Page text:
In KPMG’s annual review, ‘The South African Insurance Industry Survey 2012′, the professional services company discusses the market opportunities for South African insurance companies in other African countries. [hidepost=9][/hidepost]
KPMG national head of insurance and partner Gerdus Dixon says, “the South African life and short-term insurance markets are relatively mature, with few obvious merger and acquisition opportunities, it is also ultra competitive, well regulated and, in all likelihood, facing ongoing challenges regarding regulation …”
Other African countries, however, present insurers with new untapped markets, with massive potential customer populations and burgeoning economic growth, which is forecasted by the International Monetary Fund to be 5.5% this year and the next while Nigeria, Ghana and Angola’s growth rates are all in excess of this. In many ways, describing these African countries as the ‘new frontier’ is also no longer accurate, as most of the big players are already out of the blocks, so to speak, and actively positioning themselves for an African play.
Leapfrog, Sanlam and Old Mutual are a few South African insurance giants that have recently announced insurance acquisitions into African markets. Clearly, many challenges to doing business in Africa still exist, including:
- The short-term insurance market is spread across 55 countries and large-scale business is not present in many of them
- Due to a surfeit of industry players in some countries, premium is fragmented. This is especially the case in Nigeria and Kenya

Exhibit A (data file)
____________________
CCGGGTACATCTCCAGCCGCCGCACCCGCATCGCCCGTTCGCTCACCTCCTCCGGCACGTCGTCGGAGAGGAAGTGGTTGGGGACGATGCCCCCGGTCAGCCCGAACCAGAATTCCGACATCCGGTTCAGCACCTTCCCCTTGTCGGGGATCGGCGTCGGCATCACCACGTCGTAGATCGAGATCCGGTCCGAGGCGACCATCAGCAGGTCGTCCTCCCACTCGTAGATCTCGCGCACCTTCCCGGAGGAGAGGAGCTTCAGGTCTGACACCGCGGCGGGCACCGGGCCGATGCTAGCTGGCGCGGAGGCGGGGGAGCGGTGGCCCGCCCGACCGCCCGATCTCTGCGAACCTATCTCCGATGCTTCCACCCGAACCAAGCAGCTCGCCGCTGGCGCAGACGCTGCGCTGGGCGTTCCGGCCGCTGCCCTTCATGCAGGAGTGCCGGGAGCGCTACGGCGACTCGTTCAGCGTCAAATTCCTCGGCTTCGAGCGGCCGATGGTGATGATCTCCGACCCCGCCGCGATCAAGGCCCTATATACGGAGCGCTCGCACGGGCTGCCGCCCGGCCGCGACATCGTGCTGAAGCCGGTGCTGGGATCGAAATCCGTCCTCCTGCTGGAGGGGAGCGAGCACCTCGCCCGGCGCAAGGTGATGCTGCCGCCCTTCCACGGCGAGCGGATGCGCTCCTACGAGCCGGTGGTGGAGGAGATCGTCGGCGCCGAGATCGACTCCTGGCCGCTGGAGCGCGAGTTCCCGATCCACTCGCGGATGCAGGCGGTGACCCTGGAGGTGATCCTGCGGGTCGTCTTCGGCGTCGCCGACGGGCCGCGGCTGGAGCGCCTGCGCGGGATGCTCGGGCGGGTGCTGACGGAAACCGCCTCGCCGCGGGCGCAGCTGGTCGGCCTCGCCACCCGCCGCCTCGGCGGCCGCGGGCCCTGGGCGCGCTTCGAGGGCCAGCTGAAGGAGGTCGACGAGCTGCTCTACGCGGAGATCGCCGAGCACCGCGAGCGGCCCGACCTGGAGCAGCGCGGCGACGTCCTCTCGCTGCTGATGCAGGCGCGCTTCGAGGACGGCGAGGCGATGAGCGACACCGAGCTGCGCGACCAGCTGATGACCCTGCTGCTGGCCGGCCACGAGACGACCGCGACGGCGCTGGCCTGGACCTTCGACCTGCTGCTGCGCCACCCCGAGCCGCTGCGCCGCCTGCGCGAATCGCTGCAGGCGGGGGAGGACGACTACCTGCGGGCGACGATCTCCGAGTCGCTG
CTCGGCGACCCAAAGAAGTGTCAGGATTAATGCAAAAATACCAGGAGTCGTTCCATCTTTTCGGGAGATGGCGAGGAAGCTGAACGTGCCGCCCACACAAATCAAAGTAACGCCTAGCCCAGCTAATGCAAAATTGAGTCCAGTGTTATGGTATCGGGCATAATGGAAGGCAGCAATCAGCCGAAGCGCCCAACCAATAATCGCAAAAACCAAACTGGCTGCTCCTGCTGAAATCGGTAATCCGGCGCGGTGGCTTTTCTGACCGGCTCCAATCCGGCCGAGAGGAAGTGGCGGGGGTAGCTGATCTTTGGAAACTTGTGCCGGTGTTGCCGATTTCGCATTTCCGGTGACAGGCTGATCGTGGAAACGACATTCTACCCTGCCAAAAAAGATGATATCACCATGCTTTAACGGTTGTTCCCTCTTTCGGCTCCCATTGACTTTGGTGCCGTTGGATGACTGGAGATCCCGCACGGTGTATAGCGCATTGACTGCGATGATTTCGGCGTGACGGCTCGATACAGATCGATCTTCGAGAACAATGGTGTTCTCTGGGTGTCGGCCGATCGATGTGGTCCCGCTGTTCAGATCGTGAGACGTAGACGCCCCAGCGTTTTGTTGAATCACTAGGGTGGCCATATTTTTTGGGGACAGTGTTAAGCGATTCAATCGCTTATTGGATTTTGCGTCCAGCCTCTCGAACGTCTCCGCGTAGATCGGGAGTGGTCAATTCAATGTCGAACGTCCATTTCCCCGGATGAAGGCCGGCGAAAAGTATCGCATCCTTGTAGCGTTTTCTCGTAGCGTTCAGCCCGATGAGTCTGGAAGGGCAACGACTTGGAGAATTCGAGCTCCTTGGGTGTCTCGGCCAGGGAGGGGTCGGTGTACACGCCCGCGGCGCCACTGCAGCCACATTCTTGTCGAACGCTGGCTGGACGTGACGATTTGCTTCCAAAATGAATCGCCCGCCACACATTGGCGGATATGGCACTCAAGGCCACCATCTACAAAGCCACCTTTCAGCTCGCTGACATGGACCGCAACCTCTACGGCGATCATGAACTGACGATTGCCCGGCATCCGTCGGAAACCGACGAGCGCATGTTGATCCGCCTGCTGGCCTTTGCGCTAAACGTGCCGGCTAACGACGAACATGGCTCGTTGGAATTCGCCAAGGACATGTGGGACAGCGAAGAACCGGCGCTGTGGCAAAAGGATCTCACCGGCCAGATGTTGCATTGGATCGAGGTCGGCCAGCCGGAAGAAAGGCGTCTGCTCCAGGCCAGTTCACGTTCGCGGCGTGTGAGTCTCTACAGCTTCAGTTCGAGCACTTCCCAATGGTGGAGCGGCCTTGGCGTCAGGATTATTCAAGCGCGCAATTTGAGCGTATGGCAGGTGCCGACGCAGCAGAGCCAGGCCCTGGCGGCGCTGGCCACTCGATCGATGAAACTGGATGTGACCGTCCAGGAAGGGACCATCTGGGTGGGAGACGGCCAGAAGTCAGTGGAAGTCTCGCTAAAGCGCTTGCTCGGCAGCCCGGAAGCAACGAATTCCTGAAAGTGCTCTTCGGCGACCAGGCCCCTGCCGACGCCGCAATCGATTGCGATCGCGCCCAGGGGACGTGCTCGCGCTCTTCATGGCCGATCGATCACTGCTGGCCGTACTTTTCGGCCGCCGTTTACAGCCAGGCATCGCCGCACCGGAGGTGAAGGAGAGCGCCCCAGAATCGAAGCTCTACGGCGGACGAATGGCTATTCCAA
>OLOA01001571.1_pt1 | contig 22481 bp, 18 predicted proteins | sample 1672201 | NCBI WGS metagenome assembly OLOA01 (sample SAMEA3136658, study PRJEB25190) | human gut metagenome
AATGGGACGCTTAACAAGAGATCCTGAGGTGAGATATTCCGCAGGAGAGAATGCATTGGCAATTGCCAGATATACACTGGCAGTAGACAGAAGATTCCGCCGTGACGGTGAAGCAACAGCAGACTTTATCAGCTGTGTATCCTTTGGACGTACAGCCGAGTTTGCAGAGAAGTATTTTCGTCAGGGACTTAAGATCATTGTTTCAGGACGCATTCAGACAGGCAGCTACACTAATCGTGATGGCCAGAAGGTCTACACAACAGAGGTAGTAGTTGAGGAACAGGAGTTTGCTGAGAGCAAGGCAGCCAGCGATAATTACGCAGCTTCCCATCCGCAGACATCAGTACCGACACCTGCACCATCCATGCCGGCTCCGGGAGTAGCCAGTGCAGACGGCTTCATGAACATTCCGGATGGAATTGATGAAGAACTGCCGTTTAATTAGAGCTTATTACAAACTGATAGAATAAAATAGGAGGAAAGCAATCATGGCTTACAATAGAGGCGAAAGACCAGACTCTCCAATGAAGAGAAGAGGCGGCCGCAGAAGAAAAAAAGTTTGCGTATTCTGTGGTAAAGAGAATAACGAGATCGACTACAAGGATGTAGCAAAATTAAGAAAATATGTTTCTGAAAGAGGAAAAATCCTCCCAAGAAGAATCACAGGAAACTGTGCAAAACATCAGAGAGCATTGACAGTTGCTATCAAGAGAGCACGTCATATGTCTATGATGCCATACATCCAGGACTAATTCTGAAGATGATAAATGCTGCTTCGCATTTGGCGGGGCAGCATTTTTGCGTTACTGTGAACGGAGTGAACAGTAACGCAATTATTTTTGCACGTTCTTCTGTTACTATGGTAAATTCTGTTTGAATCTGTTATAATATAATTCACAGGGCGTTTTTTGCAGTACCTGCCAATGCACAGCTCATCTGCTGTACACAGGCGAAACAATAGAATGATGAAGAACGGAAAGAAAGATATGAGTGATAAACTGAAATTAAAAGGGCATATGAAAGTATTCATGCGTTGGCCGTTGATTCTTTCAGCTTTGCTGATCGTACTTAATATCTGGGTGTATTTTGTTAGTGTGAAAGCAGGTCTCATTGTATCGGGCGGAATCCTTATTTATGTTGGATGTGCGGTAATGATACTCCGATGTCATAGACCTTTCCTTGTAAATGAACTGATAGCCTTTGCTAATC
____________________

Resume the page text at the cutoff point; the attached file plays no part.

- Distribution channels – insurers will have to embrace modern and alternative models that are able to connect products with customers in a reliable, cost-effective manner
The extensive African section of the report provides some three to four pages of detail each on 13 African countries highlighted by the KPMG insurance team as significant to the industry. “Exploring expansion opportunities on a generic African template is not advisable and will probably result in expensive ‘school fees’ for companies if they do,” says Dixon.
It is essential that individual African countries are understood and assessed each on their own merits; the incredible diversity and subtle nuances are critical in unlocking the secrets to business success.
Dixon also cautions insurers against expecting African countries to provide them with a short-term growth solution. “Africa’s gross domestic product is expected to reach US$2.6 trillion by 2020, but expanding into African countries is not a short-term growth fix, it will take deep pockets and committed sustainable long-term business plans to develop the insurance market in these African countries – particularly the much vaunted retail or individual life insurance markets.”
It is important that shareholders understand the return profile of expanding into Africa. Those companies that do unlock the potential stand to benefit from improved margins on products coming from the fastest growing employed population on the planet. There are 500 million people of working age in Africa and the expectation is that this will outnumber China and India by 2040.
“The underdeveloped formal economy and infrastructure will demand that innovative solutions need to be found with regard to strategy, product design and distribution. The barriers to entry are high, but Africa is simply too big and growing too fast for insurers to ignore,” concludes Dixon.